laurence.horn at YALE.EDU
Tue Oct 1 20:25:36 UTC 2002
At 4:08 PM -0400 10/1/02, Mandy Adkins wrote:
>I have an aunt from Italy. When she first came to live in Kentucky from
>Italy, she was constantly correcting anything we said that seemed to come from
>Italian. The biggest of which was parmesian.
I've never seen this spelling in cookbooks or on menus. How common
is it? I've just encountered "parmigiano" and "parmesan". Or maybe
"parmegiano". Never "parmesian".
> She said it should be pronounced
(1) Parem-? Are you sure?
(2) I'm still not sure where and when the fricative developed. How
widespread is this for Italian -gi-/-ge- outside this particular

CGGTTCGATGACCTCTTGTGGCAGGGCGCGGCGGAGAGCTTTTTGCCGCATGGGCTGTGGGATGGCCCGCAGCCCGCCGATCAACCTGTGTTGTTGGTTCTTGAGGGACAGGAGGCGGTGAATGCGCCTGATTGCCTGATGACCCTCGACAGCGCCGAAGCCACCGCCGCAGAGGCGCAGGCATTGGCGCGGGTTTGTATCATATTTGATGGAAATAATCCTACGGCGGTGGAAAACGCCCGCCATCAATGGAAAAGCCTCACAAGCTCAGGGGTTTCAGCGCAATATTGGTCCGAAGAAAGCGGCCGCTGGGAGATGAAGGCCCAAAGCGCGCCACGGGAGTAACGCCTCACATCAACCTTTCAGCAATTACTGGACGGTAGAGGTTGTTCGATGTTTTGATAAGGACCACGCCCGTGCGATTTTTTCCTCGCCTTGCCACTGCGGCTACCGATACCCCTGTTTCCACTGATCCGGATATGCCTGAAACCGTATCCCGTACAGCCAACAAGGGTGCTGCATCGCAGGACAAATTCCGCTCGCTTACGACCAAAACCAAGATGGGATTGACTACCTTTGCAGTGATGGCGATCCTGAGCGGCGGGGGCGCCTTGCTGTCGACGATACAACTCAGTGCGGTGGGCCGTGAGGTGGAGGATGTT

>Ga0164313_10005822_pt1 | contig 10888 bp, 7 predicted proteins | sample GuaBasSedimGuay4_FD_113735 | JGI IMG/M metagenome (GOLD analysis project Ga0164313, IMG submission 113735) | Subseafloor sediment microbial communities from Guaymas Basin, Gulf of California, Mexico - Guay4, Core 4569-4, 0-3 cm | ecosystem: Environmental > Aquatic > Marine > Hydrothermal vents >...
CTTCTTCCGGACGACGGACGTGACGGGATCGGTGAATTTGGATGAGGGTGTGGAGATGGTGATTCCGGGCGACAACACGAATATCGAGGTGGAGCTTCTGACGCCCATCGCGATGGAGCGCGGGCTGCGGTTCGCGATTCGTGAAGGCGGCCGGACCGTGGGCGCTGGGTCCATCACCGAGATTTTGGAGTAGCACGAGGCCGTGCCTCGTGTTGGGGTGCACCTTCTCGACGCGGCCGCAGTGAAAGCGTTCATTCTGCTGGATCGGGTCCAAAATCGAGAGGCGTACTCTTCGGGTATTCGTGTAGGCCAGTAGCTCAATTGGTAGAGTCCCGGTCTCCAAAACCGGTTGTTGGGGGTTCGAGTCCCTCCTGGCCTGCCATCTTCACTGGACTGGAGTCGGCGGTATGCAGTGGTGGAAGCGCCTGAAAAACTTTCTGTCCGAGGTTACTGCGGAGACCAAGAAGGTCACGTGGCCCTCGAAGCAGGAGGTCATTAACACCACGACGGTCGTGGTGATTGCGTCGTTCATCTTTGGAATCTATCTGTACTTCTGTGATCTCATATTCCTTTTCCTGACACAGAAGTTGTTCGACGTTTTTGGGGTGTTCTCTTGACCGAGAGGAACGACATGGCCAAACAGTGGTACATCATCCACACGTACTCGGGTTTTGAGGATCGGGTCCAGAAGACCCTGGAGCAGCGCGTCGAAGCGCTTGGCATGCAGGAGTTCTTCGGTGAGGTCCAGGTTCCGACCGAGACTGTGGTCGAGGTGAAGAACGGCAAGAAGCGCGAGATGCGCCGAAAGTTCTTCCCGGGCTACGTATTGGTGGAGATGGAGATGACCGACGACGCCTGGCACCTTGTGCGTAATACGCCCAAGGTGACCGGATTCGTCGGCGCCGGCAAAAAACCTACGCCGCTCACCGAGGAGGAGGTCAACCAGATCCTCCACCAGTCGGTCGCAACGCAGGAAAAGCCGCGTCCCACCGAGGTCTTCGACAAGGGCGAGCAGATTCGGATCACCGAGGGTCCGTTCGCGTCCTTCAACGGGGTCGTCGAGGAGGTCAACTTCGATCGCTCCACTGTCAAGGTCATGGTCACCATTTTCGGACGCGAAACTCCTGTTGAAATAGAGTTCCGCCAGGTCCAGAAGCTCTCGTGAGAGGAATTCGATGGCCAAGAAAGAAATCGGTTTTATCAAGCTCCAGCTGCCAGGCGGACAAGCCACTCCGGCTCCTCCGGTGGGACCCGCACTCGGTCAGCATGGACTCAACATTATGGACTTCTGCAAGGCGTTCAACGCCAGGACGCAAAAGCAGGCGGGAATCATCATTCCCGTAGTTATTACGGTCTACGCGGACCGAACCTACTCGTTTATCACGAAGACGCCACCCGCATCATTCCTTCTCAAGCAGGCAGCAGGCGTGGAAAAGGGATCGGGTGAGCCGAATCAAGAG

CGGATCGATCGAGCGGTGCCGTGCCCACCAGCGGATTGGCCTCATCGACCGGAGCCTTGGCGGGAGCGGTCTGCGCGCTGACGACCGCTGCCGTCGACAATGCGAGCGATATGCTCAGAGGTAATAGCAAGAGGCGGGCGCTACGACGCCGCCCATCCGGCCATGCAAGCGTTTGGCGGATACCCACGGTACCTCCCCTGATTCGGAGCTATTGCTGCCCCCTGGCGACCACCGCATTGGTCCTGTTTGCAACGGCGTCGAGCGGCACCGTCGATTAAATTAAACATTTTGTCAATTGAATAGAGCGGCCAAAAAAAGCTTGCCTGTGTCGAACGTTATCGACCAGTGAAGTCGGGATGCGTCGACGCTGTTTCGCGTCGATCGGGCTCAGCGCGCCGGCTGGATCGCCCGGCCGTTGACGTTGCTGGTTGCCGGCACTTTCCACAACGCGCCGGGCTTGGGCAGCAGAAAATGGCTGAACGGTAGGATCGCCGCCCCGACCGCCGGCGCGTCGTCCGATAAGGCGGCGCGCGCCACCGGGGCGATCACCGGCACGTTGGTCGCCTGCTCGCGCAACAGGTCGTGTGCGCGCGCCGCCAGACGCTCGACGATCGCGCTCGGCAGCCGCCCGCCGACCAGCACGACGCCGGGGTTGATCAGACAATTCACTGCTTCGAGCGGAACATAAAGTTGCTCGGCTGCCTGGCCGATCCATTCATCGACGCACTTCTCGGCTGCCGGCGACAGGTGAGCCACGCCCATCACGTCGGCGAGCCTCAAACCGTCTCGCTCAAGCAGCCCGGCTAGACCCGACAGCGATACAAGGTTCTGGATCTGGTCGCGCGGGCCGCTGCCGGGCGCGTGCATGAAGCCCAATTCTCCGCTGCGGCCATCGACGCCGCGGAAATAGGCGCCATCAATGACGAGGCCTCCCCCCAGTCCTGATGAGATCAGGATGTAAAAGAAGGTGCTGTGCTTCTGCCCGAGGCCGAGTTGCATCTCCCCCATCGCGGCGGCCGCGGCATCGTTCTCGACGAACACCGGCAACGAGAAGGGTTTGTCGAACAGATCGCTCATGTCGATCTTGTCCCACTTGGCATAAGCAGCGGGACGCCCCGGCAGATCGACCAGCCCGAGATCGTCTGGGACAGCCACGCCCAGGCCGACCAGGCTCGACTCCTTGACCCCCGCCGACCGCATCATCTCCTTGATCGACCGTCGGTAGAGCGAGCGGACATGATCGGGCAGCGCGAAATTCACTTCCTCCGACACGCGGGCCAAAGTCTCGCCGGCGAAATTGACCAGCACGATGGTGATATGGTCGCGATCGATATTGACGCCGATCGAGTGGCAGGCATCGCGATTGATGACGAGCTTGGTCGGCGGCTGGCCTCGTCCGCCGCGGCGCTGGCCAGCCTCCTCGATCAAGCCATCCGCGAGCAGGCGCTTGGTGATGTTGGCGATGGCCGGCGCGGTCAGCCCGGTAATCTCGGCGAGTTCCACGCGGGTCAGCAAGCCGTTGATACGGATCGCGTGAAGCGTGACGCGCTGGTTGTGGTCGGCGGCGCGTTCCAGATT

lexical item? Is there a dessription of a general /dzh/-->/zh/ shift
in Italian dialects?
>Quoting Steve Boatti <Ittaob at AOL.COM>:
>> In a message dated 10/1/02 11:59:06 AM, pmcgraw at LINFIELD.EDU writes:
>> << Now the invented "Parmesian" seems to have been
>> supplanted by the equally invented "parmeZHAN" (as also noted by Peter
>> Richardson), apparently via the line of reasoning: "To make a word sound
>> more foreign, and hence more authentic, stress the last syllable,
>> spelled <g> as 'zh' and ignore all other spelling cues." >>
>> I suspect "Par-me-ZHAN" comes from Italian-Americans pronouncing it that
>> based on the Italian pronunciation of "Parmigiano." In other words, a
>> conflation of "Par-me-ZAN" with "Par-mi-JAN-o."
>> Steve Boatti
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